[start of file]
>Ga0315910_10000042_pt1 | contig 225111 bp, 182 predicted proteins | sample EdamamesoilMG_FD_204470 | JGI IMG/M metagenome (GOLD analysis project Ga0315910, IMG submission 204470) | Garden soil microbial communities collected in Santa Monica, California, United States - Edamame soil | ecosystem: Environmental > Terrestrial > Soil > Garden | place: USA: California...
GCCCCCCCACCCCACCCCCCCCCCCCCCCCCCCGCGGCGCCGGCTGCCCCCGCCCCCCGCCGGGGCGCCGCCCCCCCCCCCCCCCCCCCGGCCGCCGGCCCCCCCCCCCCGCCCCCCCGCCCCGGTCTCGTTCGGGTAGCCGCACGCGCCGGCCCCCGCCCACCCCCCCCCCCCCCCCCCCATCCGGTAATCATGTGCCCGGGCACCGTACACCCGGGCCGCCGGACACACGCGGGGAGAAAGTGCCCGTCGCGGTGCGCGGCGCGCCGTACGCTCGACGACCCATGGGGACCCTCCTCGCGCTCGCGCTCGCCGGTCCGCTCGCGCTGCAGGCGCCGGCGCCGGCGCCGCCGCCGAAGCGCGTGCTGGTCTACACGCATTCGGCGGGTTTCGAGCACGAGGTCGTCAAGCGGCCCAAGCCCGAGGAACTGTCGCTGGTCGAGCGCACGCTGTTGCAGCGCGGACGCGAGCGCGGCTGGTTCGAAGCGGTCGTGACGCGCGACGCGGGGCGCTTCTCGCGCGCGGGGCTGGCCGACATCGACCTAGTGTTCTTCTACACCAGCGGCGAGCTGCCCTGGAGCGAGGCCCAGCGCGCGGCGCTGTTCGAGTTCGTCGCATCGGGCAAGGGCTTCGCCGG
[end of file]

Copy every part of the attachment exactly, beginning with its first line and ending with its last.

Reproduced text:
>Ga0315910_10000042_pt1 | contig 225111 bp, 182 predicted proteins | sample EdamamesoilMG_FD_204470 | JGI IMG/M metagenome (GOLD analysis project Ga0315910, IMG submission 204470) | Garden soil microbial communities collected in Santa Monica, California, United States - Edamame soil | ecosystem: Environmental > Terrestrial > Soil > Garden | place: USA: California...
GCCCCCCCACCCCACCCCCCCCCCCCCCCCCCCGCGGCGCCGGCTGCCCCCGCCCCCCGCCGGGGCGCCGCCCCCCCCCCCCCCCCCCCGGCCGCCGGCCCCCCCCCCCCGCCCCCCCGCCCCGGTCTCGTTCGGGTAGCCGCACGCGCCGGCCCCCGCCCACCCCCCCCCCCCCCCCCCCATCCGGTAATCATGTGCCCGGGCACCGTACACCCGGGCCGCCGGACACACGCGGGGAGAAAGTGCCCGTCGCGGTGCGCGGCGCGCCGTACGCTCGACGACCCATGGGGACCCTCCTCGCGCTCGCGCTCGCCGGTCCGCTCGCGCTGCAGGCGCCGGCGCCGGCGCCGCCGCCGAAGCGCGTGCTGGTCTACACGCATTCGGCGGGTTTCGAGCACGAGGTCGTCAAGCGGCCCAAGCCCGAGGAACTGTCGCTGGTCGAGCGCACGCTGTTGCAGCGCGGACGCGAGCGCGGCTGGTTCGAAGCGGTCGTGACGCGCGACGCGGGGCGCTTCTCGCGCGCGGGGCTGGCCGACATCGACCTAGTGTTCTTCTACACCAGCGGCGAGCTGCCCTGGAGCGAGGCCCAGCGCGCGGCGCTGTTCGAGTTCGTCGCATCGGGCAAGGGCTTCGCCGG